"Anytime a government prints money in order to purchase government debt, it obtains a sort of revenue that economists call "seigniorage."  In effect, the government has gone out and bought real goods and services on behalf of its citizens, paying for them with nothing but paper.  The real "revenue" from that operation is measured simply by the quantity of money issued, divided by the general price level.  Seigniorage is sometimes called an "inflation tax", but that term can be misleading - the inflationary effects can be a long-run process, so people often believe that printing money is costless if they don't see inflation result immediately.  Yet regardless of whether inflation results immediately or not, it is always true that buying government bonds with newly printed money represents a fiscal revenue-generating operation." - John P. Hussman at http://www.hussman.net/wmc/wmc111114.htm.  An example from Wikipedia: Scenario A: You have one ounce of gold, trade it for a government-issued gold certificate, keep that certificate for a year, and then redeem it in gold.  You end up with exactly one ounce of gold again. No seigniorage occurs.  Scenario B: Instead of issuing gold certificates, the government converts gold into currency at the market rate by printing paper notes.  You exchange one ounce of gold for its value in currency, keep the currency for one year, and then exchange it for an amount of gold, but at the new market value.  This second exchange may yield more or less than one ounce of gold if the value of the currency relative to gold has changed during the interim.  If the value of the currency relative to gold has decreased, then you will receive less than one ounce of gold.  Seigniorage has occurred.  If the value of the currency relative to gold has increased, you will receive more than one ounce of gold.  Seigniorage did not occur.  Seigniorage, therefore, is the positive return on issuing notes and coins, or "carry" on money in circulation.  (The opposite, "cost of carry", is not regarded as a form of seigniorage.)  I hope you're clear on that.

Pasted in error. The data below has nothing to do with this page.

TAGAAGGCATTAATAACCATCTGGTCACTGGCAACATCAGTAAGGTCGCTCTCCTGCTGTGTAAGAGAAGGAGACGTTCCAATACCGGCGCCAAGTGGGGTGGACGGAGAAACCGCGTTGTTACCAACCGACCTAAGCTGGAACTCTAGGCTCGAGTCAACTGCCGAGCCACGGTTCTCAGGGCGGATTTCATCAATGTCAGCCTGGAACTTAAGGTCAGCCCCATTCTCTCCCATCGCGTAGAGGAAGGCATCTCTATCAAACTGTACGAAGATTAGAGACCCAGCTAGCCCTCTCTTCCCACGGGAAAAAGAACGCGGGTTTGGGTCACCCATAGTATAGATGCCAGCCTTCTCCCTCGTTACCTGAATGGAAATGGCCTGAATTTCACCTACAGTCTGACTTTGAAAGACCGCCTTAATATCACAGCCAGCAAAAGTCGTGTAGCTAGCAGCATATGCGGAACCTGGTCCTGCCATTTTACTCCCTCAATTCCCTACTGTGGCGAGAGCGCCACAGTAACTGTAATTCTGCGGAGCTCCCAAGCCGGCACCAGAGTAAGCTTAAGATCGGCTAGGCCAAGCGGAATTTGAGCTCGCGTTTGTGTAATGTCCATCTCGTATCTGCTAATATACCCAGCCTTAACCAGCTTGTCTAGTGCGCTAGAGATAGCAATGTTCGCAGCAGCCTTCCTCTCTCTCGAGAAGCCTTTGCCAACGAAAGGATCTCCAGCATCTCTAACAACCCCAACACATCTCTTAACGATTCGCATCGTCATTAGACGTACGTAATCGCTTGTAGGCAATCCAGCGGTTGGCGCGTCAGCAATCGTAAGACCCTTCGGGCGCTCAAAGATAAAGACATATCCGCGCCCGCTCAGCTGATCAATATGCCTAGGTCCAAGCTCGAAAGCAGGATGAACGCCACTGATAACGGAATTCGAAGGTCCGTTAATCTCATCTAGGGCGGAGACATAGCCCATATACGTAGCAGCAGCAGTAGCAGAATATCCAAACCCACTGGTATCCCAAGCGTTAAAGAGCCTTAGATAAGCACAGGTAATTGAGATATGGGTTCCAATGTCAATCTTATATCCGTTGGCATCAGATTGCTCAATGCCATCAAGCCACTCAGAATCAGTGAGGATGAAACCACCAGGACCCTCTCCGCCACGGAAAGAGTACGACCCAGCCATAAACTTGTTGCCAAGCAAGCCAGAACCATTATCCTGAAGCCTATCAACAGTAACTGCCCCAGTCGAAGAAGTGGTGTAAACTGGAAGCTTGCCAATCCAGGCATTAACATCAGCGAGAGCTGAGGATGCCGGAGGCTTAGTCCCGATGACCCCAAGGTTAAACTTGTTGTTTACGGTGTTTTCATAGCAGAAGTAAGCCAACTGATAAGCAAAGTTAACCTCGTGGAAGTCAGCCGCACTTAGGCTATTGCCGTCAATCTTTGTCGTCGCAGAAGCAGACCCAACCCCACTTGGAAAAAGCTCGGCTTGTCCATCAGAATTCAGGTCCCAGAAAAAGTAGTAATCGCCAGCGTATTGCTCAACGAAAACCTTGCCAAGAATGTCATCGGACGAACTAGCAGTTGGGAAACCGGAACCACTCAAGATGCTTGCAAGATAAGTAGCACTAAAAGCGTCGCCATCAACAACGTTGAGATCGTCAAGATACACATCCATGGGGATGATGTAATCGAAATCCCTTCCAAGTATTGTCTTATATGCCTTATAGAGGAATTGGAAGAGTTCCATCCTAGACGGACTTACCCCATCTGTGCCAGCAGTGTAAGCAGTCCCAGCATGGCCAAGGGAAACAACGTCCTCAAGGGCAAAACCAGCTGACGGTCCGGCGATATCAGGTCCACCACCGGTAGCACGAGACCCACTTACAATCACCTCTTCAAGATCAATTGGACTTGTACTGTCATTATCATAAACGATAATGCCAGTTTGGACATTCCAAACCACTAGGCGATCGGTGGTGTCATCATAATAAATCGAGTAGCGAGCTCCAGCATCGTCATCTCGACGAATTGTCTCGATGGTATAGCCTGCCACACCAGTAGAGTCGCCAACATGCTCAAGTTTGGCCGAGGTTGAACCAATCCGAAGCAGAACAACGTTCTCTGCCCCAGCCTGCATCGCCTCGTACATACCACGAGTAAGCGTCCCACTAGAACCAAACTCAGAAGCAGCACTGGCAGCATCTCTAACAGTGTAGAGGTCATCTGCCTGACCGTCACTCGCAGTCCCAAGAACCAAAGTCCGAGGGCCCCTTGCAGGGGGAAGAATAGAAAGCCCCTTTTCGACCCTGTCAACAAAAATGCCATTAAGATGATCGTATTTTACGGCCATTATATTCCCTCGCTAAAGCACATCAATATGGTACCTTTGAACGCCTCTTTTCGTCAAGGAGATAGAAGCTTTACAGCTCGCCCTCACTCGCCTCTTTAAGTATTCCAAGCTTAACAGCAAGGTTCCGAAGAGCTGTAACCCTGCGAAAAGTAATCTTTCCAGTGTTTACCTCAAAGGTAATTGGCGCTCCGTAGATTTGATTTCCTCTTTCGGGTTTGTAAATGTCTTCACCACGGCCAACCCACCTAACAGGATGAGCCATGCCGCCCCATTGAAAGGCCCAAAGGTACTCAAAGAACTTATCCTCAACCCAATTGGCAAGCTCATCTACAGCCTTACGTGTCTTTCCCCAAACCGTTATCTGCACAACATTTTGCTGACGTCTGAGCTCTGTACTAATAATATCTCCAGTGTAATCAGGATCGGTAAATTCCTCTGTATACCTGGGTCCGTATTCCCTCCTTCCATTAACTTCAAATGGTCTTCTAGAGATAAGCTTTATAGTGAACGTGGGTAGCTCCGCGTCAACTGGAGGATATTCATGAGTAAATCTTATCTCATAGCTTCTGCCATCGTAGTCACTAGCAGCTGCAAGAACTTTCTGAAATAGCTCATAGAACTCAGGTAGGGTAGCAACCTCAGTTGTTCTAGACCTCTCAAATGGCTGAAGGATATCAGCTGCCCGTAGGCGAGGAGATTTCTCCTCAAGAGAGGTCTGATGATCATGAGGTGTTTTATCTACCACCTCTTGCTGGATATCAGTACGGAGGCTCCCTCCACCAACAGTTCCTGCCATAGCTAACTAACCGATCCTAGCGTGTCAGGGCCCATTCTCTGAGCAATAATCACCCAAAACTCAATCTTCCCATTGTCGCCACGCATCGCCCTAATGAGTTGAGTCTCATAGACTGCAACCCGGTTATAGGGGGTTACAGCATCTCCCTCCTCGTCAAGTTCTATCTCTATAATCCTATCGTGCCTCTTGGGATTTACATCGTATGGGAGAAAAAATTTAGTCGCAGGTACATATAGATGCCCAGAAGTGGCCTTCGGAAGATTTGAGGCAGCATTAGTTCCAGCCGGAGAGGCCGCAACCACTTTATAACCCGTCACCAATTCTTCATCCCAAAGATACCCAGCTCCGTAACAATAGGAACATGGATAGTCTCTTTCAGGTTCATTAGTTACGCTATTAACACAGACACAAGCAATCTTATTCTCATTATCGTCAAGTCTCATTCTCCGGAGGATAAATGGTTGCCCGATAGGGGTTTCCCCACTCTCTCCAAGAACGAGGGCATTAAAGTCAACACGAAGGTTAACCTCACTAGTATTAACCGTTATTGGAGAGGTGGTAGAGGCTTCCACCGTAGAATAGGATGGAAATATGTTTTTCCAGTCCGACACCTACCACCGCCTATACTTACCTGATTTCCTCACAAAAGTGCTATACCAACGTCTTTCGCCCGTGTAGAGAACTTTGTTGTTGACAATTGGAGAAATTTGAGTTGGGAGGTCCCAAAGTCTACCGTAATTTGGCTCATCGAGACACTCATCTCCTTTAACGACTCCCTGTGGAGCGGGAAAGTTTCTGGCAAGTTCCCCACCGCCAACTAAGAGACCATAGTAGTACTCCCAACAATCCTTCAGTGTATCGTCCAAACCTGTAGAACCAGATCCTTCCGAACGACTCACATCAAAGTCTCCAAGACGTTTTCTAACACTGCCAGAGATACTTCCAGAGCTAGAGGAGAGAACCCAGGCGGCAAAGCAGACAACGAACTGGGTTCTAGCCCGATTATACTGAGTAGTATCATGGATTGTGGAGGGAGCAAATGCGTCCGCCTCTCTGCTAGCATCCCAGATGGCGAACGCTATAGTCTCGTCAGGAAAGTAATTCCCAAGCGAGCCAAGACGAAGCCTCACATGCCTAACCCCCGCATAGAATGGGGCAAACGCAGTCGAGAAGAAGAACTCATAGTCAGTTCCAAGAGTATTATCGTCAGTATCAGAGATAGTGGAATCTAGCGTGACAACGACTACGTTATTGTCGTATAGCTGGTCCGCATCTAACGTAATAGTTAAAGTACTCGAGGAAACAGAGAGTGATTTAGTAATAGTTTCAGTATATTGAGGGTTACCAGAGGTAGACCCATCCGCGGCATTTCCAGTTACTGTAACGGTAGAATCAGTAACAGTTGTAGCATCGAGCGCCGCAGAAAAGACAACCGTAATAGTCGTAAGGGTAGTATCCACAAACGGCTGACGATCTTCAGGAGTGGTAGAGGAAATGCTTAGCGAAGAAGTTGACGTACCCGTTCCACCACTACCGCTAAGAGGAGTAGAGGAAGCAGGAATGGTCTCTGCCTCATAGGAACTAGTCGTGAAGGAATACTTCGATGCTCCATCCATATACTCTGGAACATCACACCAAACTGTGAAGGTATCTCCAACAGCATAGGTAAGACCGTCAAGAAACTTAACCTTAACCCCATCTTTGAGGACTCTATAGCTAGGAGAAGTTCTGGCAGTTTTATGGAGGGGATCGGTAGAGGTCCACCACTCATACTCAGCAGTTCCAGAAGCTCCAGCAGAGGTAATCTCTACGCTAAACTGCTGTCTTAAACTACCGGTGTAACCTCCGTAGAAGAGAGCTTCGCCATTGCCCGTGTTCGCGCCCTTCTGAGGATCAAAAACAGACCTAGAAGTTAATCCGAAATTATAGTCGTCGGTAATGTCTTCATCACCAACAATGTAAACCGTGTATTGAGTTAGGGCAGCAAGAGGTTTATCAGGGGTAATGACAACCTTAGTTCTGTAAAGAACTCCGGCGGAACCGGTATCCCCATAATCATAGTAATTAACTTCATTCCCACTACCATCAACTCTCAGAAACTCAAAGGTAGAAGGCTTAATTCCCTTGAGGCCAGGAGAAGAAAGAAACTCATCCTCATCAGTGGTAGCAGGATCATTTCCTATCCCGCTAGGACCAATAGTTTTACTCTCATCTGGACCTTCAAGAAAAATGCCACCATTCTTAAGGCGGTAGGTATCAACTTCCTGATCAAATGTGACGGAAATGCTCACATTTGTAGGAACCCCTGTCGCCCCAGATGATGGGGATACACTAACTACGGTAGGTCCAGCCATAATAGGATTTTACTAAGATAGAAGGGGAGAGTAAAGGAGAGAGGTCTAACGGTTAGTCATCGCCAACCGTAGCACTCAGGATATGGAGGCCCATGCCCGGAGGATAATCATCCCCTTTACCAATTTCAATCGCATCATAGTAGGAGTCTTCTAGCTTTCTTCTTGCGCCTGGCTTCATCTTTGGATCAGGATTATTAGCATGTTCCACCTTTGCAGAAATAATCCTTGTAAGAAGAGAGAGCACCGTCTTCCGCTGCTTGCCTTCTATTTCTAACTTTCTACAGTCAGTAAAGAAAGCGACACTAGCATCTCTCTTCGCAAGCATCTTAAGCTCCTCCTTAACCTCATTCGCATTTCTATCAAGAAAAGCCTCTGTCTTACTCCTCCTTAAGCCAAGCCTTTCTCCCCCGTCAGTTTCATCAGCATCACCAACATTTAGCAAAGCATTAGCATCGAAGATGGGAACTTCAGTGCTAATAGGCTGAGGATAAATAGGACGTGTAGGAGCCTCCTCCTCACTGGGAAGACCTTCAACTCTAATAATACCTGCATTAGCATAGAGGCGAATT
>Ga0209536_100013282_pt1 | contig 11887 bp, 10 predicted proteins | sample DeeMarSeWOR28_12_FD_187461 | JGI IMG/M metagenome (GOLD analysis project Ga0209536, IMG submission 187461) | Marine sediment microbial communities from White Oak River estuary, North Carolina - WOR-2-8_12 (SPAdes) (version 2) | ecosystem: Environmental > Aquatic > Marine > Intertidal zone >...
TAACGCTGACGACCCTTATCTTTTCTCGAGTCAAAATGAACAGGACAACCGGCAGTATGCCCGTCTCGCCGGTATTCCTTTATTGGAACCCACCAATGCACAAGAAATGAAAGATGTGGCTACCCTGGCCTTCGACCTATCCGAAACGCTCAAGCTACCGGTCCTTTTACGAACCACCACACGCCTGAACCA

Tuesday, November 22, 2011

Consequences of a Weakened U.S. Military

This ain't no video game